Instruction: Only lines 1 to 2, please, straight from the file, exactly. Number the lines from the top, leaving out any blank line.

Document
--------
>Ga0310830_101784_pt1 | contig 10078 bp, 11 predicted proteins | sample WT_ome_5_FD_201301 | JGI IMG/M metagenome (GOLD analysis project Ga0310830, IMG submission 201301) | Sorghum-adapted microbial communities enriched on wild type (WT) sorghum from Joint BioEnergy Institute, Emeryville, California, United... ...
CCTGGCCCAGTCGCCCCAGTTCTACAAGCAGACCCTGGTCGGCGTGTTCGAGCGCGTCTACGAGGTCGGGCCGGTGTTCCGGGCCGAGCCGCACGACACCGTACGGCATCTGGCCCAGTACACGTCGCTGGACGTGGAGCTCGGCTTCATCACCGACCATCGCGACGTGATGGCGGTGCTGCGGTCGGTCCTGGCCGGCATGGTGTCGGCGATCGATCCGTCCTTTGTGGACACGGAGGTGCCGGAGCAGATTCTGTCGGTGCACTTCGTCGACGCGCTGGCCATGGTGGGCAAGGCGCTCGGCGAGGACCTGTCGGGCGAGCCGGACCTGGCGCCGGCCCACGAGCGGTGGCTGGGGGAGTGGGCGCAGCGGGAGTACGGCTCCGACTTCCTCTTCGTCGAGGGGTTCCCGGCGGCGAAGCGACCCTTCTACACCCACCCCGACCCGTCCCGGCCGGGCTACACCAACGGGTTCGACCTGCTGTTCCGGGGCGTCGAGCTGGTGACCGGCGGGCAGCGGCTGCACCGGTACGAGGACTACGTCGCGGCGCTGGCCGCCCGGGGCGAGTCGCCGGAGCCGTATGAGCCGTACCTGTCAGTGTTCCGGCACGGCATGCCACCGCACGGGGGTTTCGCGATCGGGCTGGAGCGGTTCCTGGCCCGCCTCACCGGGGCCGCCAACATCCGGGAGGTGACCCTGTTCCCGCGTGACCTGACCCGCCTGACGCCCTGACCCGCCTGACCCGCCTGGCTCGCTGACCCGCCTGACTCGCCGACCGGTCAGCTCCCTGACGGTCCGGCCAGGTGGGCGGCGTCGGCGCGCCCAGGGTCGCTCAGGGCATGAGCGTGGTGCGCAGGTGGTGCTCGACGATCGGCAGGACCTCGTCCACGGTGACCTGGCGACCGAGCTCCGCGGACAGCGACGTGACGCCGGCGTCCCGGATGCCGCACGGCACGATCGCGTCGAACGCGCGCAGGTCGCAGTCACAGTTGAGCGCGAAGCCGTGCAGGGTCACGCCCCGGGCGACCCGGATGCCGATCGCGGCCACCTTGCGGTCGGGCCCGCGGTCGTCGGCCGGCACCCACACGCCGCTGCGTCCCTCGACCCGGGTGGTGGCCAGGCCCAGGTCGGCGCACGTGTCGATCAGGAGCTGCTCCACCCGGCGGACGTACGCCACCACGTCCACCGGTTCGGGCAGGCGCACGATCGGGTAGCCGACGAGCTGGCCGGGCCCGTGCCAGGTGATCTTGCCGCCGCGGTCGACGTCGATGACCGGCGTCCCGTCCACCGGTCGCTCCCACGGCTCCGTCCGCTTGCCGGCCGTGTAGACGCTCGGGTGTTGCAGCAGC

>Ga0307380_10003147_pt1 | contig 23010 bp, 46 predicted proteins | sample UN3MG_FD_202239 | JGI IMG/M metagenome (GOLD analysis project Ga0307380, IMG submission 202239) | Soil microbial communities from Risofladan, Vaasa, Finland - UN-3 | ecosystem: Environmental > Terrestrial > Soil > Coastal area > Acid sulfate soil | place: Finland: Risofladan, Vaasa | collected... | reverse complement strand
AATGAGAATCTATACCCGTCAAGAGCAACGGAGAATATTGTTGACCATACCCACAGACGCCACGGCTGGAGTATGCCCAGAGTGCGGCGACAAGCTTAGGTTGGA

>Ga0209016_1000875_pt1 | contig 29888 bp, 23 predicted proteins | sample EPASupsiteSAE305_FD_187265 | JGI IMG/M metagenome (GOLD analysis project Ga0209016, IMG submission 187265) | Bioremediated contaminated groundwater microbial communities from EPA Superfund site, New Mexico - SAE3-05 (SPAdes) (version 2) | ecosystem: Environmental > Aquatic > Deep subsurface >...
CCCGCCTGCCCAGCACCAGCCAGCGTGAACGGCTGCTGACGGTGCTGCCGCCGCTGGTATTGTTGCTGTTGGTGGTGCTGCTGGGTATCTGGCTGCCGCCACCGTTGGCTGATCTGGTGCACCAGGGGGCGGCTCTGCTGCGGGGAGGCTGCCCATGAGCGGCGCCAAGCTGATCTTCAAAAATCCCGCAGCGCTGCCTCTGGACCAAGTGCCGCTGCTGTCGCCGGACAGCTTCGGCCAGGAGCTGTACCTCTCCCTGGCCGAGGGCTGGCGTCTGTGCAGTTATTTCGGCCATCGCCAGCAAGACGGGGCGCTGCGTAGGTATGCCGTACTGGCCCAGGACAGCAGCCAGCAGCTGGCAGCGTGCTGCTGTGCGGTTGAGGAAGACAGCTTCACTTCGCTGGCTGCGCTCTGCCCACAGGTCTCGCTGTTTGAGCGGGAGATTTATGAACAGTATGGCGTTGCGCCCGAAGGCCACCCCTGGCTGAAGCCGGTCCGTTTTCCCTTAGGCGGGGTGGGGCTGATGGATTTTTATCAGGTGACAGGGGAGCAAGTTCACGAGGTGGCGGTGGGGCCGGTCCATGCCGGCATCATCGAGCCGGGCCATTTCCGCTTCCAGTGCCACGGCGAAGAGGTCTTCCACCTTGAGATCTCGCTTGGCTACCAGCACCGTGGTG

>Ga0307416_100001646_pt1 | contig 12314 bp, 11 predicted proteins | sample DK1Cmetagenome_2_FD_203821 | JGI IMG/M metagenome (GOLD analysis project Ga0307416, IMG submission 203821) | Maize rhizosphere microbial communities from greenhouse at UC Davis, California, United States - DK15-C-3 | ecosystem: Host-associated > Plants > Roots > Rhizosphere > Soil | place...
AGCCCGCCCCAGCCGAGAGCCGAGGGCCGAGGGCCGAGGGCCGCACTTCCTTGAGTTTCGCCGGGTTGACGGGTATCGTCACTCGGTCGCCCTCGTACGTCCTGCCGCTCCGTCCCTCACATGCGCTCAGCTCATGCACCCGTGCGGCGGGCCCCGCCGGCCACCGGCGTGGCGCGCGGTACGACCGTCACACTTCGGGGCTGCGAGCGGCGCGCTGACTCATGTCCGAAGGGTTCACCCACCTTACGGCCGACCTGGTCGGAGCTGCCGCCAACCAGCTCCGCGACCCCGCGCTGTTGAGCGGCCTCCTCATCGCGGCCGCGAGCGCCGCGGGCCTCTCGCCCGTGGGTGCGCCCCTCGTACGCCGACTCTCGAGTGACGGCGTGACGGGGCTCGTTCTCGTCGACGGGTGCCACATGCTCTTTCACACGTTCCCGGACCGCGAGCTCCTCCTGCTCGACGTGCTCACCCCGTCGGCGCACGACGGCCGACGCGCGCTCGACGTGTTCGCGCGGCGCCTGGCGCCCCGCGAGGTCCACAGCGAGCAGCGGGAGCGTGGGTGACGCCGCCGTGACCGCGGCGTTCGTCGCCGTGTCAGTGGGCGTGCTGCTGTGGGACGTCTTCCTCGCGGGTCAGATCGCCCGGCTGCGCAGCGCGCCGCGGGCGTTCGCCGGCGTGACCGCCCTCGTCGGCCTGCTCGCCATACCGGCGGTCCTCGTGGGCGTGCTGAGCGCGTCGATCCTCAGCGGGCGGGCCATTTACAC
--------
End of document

>Ga0310830_101784_pt1 | contig 10078 bp, 11 predicted proteins | sample WT_ome_5_FD_201301 | JGI IMG/M metagenome (GOLD analysis project Ga0310830, IMG submission 201301) | Sorghum-adapted microbial communities enriched on wild type (WT) sorghum from Joint BioEnergy Institute, Emeryville, California, United... ...
CCTGGCCCAGTCGCCCCAGTTCTACAAGCAGACCCTGGTCGGCGTGTTCGAGCGCGTCTACGAGGTCGGGCCGGTGTTCCGGGCCGAGCCGCACGACACCGTACGGCATCTGGCCCAGTACACGTCGCTGGACGTGGAGCTCGGCTTCATCACCGACCATCGCGACGTGATGGCGGTGCTGCGGTCGGTCCTGGCCGGCATGGTGTCGGCGATCGATCCGTCCTTTGTGGACACGGAGGTGCCGGAGCAGATTCTGTCGGTGCACTTCGTCGACGCGCTGGCCATGGTGGGCAAGGCGCTCGGCGAGGACCTGTCGGGCGAGCCGGACCTGGCGCCGGCCCACGAGCGGTGGCTGGGGGAGTGGGCGCAGCGGGAGTACGGCTCCGACTTCCTCTTCGTCGAGGGGTTCCCGGCGGCGAAGCGACCCTTCTACACCCACCCCGACCCGTCCCGGCCGGGCTACACCAACGGGTTCGACCTGCTGTTCCGGGGCGTCGAGCTGGTGACCGGCGGGCAGCGGCTGCACCGGTACGAGGACTACGTCGCGGCGCTGGCCGCCCGGGGCGAGTCGCCGGAGCCGTATGAGCCGTACCTGTCAGTGTTCCGGCACGGCATGCCACCGCACGGGGGTTTCGCGATCGGGCTGGAGCGGTTCCTGGCCCGCCTCACCGGGGCCGCCAACATCCGGGAGGTGACCCTGTTCCCGCGTGACCTGACCCGCCTGACGCCCTGACCCGCCTGACCCGCCTGGCTCGCTGACCCGCCTGACTCGCCGACCGGTCAGCTCCCTGACGGTCCGGCCAGGTGGGCGGCGTCGGCGCGCCCAGGGTCGCTCAGGGCATGAGCGTGGTGCGCAGGTGGTGCTCGACGATCGGCAGGACCTCGTCCACGGTGACCTGGCGACCGAGCTCCGCGGACAGCGACGTGACGCCGGCGTCCCGGATGCCGCACGGCACGATCGCGTCGAACGCGCGCAGGTCGCAGTCACAGTTGAGCGCGAAGCCGTGCAGGGTCACGCCCCGGGCGACCCGGATGCCGATCGCGGCCACCTTGCGGTCGGGCCCGCGGTCGTCGGCCGGCACCCACACGCCGCTGCGTCCCTCGACCCGGGTGGTGGCCAGGCCCAGGTCGGCGCACGTGTCGATCAGGAGCTGCTCCACCCGGCGGACGTACGCCACCACGTCCACCGGTTCGGGCAGGCGCACGATCGGGTAGCCGACGAGCTGGCCGGGCCCGTGCCAGGTGATCTTGCCGCCGCGGTCGACGTCGATGACCGGCGTCCCGTCCACCGGTCGCTCCCACGGCTCCGTCCGCTTGCCGGCCGTGTAGACGCTCGGGTGTTGCAGCAGC